- When it comes to training topics, safety is a priority. Ninety percent of organizations surveyed by the Association of Talent Development (ATD) train employees on safety procedures. Of those, more than 90% cover employee and workplace safety, while 84% train on digital and information safety, and 48% teach customer safety, according to results released in March.
- Onboarding makes a popular time for safety training; 92% of respondents said they carry out such instruction at this time. Eighty-two percent said they conduct regular safety refreshers, with some occurring due to updated government regulations (73%) or safety incidents (72%), ATD said.
- Three-quarters of respondents used simulations to deliver their trainings, with many (73%) carrying out non-technical simulations such as fire drills or role playing. About as many used computers to perform simulations, while 27% chose virtual or augmented reality simulators.
Safety training is important to many businesses as it cuts down risk. Organizations may be motivated to keep their workers up to speed on cyber security safety, for example, to minimize the dangers posed by phishing attacks and data breaches. Legal obligations also motivate employers to prioritize workers' physical safety: the Occupational Safety and Health Administration (OSHA).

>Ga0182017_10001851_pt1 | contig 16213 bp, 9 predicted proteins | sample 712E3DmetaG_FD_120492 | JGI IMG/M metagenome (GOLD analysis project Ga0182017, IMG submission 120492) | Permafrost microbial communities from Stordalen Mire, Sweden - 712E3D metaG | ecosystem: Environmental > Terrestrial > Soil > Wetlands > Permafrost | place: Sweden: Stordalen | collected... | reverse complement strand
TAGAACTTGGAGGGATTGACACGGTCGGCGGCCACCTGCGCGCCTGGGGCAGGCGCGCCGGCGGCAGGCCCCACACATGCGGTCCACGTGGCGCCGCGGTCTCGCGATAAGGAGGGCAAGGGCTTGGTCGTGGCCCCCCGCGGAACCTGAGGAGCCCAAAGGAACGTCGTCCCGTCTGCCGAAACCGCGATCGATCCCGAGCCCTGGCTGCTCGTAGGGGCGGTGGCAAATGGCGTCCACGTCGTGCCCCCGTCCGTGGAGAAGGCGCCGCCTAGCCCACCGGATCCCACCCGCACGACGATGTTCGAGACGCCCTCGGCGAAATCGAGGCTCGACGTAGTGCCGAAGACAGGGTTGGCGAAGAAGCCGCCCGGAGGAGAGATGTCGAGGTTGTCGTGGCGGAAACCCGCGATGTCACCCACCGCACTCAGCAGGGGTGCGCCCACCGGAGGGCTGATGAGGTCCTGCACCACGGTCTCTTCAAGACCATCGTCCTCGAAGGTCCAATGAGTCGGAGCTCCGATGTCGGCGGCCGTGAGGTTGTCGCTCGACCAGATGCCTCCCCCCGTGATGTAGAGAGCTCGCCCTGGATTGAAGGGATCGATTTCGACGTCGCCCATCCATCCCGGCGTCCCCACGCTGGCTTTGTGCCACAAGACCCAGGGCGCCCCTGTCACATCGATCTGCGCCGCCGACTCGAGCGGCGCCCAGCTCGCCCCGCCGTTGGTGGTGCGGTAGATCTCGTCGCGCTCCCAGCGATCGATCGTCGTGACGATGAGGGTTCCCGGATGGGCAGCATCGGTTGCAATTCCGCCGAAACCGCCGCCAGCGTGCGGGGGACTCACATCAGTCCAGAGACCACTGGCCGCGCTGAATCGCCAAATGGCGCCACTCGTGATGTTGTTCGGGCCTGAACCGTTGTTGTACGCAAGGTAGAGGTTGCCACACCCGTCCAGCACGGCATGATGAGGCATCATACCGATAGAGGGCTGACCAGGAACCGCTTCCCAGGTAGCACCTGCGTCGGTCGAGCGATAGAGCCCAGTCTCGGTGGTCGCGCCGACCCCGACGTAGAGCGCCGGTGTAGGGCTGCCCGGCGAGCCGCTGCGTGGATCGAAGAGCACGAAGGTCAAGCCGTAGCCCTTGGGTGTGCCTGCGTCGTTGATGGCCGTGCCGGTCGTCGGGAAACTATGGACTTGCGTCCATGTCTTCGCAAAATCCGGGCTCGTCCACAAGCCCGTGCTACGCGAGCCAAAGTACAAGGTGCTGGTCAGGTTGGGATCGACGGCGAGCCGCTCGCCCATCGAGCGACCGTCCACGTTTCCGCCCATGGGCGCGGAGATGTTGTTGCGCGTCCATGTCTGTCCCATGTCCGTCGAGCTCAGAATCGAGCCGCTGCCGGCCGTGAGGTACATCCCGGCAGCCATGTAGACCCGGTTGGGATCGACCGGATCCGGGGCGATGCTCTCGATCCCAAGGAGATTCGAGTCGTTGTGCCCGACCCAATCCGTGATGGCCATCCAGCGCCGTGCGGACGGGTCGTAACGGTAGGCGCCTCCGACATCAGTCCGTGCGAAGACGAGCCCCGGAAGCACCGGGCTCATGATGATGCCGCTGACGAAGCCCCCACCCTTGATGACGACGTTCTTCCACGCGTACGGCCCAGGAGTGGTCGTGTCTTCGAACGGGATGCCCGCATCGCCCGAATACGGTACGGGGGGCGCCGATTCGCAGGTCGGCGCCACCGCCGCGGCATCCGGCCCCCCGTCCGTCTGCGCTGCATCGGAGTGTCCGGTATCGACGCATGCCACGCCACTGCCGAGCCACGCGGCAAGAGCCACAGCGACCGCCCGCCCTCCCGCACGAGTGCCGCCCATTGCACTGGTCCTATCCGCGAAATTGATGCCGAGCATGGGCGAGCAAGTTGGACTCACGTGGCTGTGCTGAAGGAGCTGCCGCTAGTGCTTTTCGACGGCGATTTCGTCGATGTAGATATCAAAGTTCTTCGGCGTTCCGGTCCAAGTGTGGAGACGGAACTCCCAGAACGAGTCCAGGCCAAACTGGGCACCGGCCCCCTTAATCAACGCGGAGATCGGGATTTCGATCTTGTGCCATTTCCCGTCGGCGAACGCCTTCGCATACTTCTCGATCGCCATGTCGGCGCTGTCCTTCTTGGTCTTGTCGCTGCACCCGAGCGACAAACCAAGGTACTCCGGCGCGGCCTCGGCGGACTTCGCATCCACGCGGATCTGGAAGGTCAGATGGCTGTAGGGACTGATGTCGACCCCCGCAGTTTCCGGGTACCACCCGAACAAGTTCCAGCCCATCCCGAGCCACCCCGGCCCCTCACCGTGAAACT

This agency develops and enforces workplace safety standards that prevent job-related accidents and illnesses, sources previously told HR Dive. Because the law creating these standards, the Occupational Safety and Health Administration Act, covers private employers with one or more employees, safety compliance is a consideration for a vast amount of organizations. Though specific safety standards differ according to industry, OSHA publishes the 10 most frequently cited standards each fiscal year. In FY 2018, the construction industry's fall protection standard was cited the most, with hazard communication, scaffolding, respiratory protection and control of hazardous energy (lockout/tagout) rounding out the top five.
With safety a persistent issue, employers have turned to new methods of training like virtual and augmented reality, as the survey indicated. The format has generated reports of success. Tyson Foods implemented virtual reality training and reduced worker injuries and illnesses. Meanwhile, a recent study from the University of Nottingham found such training can boost safety by providing greater engagement and knowledge retention.